Navigating The Corporate Transparency Act: Estate Plan Implications

The Corporate Transparency Act (CTA) is a federal law that took effect on January 1, 2024. It was enacted to curb money laundering, corruption, tax evasion, fraud, and other financial crimes. It requires entities organized or registered to do business in the United States to disclose information about the entity and who owns it to the U.S. federal government unless the entity qualifies for an exemption.

There are 23 reporting exemptions. Most people think their entity is so tiny that it must be exempt. However, the opposite is true. Exempt entities include, for example, banks and credit unions, registered broker-dealers, and significant operating companies. CTA is geared to provide information about smaller entities that otherwise may fly under the radar.

FinCEN (the U.S. Department of Treasury Financial Crimes Enforcement Network) implements the CTA. If your entity is required to report, you must disclose identifying and beneficial ownership information (“BOI”) about your entity and who owns it. With proper court authorization, FinCEN can then provide the information to law enforcement to divulge the beneficial owners of entities and who controls them. Note there are penalties for failure to file that are both civil and criminal. That means money and jail time.

Often, estate plans include some corporate entity. You should be aware of this new law and determine whether or not you have a filing requirement. If you are required to report and your entity existed before January 1, 2024, you have to file by December 31, 2024. For entities formed between January 1, 2024, and December 31, 2024, you have 90 days to report. For entities formed after January 1, 2025, you have 30 days to report. These obligations are ongoing, so if you move or change your address, you must update your information within 30 days.

When looking at your estate plan, here are situations where you may have a reporting requirement:

  • You have a limited liability company
  • You own stock in a closely held family business
  • Your trust owns an interest in an entity that is required to report
  • You are trustee of a trust that has a reporting requirement
  • You are the beneficiary of a trust that has a reporting requirement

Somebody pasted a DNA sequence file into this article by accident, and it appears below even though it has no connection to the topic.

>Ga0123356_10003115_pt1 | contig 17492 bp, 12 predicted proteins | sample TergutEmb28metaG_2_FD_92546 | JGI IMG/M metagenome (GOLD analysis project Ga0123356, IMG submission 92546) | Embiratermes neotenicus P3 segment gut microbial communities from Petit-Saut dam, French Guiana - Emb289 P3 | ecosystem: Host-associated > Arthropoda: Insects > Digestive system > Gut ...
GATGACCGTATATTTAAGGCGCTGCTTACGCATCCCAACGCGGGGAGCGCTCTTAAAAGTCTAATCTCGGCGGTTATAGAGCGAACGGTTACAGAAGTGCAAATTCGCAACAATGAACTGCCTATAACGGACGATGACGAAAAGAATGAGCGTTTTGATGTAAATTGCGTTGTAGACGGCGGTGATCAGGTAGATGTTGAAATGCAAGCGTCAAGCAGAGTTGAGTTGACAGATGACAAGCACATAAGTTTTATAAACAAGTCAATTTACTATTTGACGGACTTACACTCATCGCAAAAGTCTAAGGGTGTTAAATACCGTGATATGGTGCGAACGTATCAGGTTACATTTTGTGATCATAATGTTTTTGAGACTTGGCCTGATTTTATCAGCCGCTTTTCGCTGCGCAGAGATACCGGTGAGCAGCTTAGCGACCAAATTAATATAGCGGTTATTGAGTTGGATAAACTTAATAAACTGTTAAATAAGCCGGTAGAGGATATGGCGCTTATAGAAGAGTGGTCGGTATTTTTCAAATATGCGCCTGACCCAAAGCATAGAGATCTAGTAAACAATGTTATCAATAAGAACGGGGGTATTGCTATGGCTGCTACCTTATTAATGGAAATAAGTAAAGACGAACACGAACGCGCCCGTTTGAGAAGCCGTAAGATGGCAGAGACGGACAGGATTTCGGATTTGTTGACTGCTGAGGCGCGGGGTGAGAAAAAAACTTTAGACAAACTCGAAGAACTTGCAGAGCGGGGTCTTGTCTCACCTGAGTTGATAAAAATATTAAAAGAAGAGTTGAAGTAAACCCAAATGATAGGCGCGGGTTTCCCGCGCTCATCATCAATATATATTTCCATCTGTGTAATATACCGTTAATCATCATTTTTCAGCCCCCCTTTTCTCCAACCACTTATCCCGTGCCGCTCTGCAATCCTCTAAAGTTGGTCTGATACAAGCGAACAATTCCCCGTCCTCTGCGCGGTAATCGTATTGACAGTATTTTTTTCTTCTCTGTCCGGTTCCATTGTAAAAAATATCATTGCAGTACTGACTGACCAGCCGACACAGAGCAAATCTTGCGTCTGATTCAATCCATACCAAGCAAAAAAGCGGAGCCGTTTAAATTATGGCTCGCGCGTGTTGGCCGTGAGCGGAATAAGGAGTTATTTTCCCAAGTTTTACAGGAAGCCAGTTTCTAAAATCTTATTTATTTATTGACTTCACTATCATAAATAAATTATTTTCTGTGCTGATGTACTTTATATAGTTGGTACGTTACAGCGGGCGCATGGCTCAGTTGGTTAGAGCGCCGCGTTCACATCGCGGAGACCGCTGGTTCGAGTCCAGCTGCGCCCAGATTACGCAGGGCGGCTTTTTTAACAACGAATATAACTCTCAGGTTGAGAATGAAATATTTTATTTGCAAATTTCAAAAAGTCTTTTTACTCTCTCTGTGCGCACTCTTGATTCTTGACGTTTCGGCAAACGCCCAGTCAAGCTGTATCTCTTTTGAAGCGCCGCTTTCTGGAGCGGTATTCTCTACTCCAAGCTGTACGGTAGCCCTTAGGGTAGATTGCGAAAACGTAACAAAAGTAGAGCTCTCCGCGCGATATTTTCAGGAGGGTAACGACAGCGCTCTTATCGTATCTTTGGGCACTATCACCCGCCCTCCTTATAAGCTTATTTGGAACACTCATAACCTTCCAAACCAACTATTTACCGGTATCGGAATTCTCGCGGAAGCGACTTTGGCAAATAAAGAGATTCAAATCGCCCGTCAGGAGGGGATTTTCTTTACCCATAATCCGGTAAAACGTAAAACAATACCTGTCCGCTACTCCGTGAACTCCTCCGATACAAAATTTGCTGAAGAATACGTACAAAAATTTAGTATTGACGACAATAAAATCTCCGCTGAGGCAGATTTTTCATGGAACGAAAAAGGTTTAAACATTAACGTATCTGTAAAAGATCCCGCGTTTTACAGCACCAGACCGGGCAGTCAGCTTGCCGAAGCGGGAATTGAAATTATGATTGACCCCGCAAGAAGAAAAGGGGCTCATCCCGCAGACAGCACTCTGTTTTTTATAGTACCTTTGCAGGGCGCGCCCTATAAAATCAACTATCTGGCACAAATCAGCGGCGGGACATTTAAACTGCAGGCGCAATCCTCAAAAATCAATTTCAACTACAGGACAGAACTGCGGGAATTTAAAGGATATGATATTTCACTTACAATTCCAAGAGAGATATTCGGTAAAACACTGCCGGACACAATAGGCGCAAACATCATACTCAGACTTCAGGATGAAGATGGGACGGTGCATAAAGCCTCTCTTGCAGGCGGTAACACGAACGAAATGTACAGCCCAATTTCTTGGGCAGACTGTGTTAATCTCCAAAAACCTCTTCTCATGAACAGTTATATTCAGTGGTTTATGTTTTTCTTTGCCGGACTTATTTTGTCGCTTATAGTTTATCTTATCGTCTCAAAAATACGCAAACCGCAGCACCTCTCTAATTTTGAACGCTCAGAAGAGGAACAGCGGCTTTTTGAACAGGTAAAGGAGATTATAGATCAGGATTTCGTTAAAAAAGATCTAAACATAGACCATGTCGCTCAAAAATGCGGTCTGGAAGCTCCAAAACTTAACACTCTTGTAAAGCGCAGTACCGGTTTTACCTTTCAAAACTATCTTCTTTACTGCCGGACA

• You have the power to dispose of the assets of a trust that has a reporting requirement
  • You inherited stock from someone who had a reporting requirement

Trusts are required to report if they own 25% of a reporting company. Note the CTA regulations have guidance around reporting requirements for trusts, but it is sparse. An individual trustee almost always has a reporting requirement if the trust owns at least 25% of a reporting company or can control certain aspects of the reporting company. Any other individual who holds a position of authority to dispose of trust assets may also have a reporting requirement. Beneficiaries may also have reporting requirements if they can receive income and principal or have a right to demand substantially all of the trust assets. The person who created the trust (the grantor or settlor) may also have a reporting requirement if they have the right to revoke or withdraw trust assets. What gets murky is whether trust protectors, distribution advisors, or investment advisors exhibit enough control to have reporting requirements. These situations are very fact-specific and will require a thorough analysis as to the extent of the reporting requirements.

While law firms and accounting firms can advise you on whether you have a filing obligation, not many are taking on the task of reporting. Specialized companies, many of which already provide corporate services, are stepping forward to provide this service.

Note that on March 1, 2024, the federal district court for the Northern District of Alabama ruled that the CTA is unconstitutional because it cannot be justified as an exercise of Congress’ enumerated powers. This ruling may or may not have broader applications beyond the parties directly involved in that case.

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